Naturally, for many people—even those in public life—it is uncomfortable to find oneself in the glare of the media spotlight, but I hope that all of us, as publicly elected representatives, believe and appreciate that such ​scrutiny is an essential part of a vibrant and healthy democracy, and that it is of huge benefit to society as a whole. It is no coincidence that countries with the freest media are also generally the most transparent and the least corrupt. Needless to say, the same applies in reverse. Powerful people may think twice about abusing their position if there is a good chance that their behaviour will be exposed in the media; conversely, an absence of scrutiny can lead to the very worst abuses of power and corruption.

Here in the UK, we have long had a culture of supporting freedom of expression. We are rightly proud of our tradition of an independent media, which underpins the fundamental values of our democracy. As a consequence, we collectively tolerate the excesses and at times the low journalistic standards of our tabloid press. That is a price we have to pay. However, in recent days in the vicinity of the House, the Sky News journalist Kay Burley and my right hon. Friend the Member for Broxtowe (Anna Soubry) were subjected to unacceptable levels of harassment. The wealth of media expertise and innovation in this country not only strengthens our own media sector, but supports the development of a strong and independent media in many countries overseas.

Regarding UK Action, I was very taken by the comments made by my right hon. Friend the Member for Witham (Priti Patel). Let me reassure her that posts overseas routinely lobby Governments, often on a bilateral basis, wherever and whenever serious violations occur. My fellow Foreign Office Ministers and I also raise these issues routinely with our counterparts, and we will continue to do so, while also taking up individual cases personally—a point mentioned by my hon. Friend the Member for Bexhill and Battle (Huw Merriman), as well.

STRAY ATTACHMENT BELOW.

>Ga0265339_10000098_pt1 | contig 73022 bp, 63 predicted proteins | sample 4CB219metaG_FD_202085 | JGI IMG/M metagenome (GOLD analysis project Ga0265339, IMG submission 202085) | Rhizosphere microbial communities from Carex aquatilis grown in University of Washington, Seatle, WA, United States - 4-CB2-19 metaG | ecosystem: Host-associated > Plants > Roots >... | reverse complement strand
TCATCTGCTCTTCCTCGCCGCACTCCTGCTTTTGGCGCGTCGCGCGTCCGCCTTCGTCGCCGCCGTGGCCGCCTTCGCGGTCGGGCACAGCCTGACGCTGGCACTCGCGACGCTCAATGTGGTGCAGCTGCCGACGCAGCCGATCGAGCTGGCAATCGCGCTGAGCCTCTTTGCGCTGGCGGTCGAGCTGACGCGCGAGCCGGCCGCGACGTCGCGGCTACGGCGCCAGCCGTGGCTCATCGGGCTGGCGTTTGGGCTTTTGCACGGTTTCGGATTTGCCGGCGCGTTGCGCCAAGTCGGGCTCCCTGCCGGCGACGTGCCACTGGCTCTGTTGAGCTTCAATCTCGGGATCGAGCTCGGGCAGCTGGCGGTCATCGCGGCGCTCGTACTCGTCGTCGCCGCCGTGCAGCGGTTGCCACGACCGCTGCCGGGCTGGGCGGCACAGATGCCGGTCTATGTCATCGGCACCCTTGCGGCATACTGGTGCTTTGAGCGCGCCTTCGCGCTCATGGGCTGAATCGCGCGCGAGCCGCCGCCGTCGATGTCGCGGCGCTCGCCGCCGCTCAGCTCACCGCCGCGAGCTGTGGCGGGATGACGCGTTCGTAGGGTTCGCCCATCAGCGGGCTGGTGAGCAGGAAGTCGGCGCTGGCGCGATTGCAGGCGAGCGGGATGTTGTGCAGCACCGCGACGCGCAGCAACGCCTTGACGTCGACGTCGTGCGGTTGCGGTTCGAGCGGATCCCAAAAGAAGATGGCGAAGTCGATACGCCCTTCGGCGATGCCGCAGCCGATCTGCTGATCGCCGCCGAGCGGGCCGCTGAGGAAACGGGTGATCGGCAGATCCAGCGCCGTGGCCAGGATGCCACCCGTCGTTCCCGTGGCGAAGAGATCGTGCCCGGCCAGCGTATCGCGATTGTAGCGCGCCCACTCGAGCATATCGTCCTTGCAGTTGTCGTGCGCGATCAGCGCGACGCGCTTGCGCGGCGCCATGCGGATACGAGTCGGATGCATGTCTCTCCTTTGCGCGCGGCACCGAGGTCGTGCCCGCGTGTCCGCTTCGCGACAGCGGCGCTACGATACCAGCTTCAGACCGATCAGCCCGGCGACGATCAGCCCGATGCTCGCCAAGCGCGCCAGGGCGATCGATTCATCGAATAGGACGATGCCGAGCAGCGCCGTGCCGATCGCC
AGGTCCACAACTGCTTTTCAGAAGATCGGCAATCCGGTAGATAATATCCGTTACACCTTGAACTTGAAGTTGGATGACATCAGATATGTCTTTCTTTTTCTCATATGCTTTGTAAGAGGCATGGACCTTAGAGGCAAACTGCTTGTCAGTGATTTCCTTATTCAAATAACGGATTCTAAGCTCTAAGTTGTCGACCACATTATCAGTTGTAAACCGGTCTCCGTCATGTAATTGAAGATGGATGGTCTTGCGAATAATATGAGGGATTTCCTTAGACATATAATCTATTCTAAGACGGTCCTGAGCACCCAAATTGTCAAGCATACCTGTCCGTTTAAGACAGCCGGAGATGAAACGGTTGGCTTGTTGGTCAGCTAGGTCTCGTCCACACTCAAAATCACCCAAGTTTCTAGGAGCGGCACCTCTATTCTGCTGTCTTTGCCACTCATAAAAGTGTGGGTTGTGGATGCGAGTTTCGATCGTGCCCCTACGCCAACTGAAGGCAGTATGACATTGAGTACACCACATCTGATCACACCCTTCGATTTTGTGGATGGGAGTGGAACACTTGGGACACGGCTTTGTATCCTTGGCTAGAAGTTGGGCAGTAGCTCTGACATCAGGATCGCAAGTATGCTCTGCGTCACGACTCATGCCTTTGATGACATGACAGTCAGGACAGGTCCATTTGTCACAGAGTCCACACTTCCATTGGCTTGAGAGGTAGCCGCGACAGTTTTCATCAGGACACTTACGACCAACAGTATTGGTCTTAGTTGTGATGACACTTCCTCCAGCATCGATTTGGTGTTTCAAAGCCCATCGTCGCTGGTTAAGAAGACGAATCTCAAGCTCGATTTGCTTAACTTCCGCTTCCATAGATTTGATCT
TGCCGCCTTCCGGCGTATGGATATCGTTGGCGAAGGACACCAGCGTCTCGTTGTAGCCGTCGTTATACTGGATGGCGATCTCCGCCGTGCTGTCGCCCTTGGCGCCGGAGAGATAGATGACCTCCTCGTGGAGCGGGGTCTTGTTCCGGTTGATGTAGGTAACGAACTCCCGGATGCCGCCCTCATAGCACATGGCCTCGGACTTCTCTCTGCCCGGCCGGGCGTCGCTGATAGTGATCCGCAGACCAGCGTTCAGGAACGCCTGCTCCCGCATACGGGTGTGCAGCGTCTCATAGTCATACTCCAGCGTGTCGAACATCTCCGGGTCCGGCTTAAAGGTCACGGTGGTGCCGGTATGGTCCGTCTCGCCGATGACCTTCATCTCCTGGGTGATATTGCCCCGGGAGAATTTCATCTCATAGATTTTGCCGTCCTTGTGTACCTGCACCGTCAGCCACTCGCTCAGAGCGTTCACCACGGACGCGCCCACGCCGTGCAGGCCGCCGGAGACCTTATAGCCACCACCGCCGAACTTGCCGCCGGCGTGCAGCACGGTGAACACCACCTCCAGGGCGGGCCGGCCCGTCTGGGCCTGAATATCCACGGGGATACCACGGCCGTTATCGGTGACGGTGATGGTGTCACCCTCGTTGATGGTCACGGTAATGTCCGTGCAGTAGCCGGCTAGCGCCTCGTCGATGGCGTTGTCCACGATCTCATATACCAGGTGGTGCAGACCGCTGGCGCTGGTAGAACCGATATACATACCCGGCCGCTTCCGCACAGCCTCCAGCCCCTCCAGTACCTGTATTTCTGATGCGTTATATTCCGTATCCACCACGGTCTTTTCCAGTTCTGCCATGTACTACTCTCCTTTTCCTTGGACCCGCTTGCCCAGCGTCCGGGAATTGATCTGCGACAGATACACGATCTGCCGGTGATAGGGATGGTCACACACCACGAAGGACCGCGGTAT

We promote freedom of expression and media freedom all over the world, and we routinely raise concerns about serious violations with foreign Governments. One such case was highlighted during my trip last week to Vietnam, where I raised with ministerial counterparts concerns about the plan for a new cyber-security law in that country. I know that such discussions go on in visits that Ministers undertake across the globe. We also support media freedom through our Magna Carta Fund in some of the countries where human rights and democracy are most at threat.

In the multilateral sphere, we will continue to use our influence to support media freedom, the safety of journalists and freedom of expression at the United Nations Human Rights Council. A current example of this is seen in Mexico—a country that has been named by Reporters Without Borders as among the world’s five most deadly countries not at war. In November, we raised concerns about limitations to freedom of expression and violence against journalists and human rights defenders during the United Nation’s universal periodic review of Mexico. We raise these issues as important international principles in their own right, but in the past 12 months we have also raised concerns in all of the specific countries mentioned in the debate.

We shall also utilise our active and ongoing membership of the Council of Europe and the Organisation for Security and Co-operation in Europe. We will continue to use those important vehicles to highlight our concerns, ​galvanise consensus and effect change, and we are looking actively for ways to use them to greater and more meaningful effect.

Martin Whitfield (East Lothian) (Lab)

Tribute should be paid to our own Baron Foulkes of Cumnock, who is the general rapporteur in the Council of Europe for media freedom and the protection of journalists.

Mark Field

That tribute has indeed been paid. I also take on board the proposal that we support a UN representative or convention on the protection of journalists. I know that is something that is actively being pursued.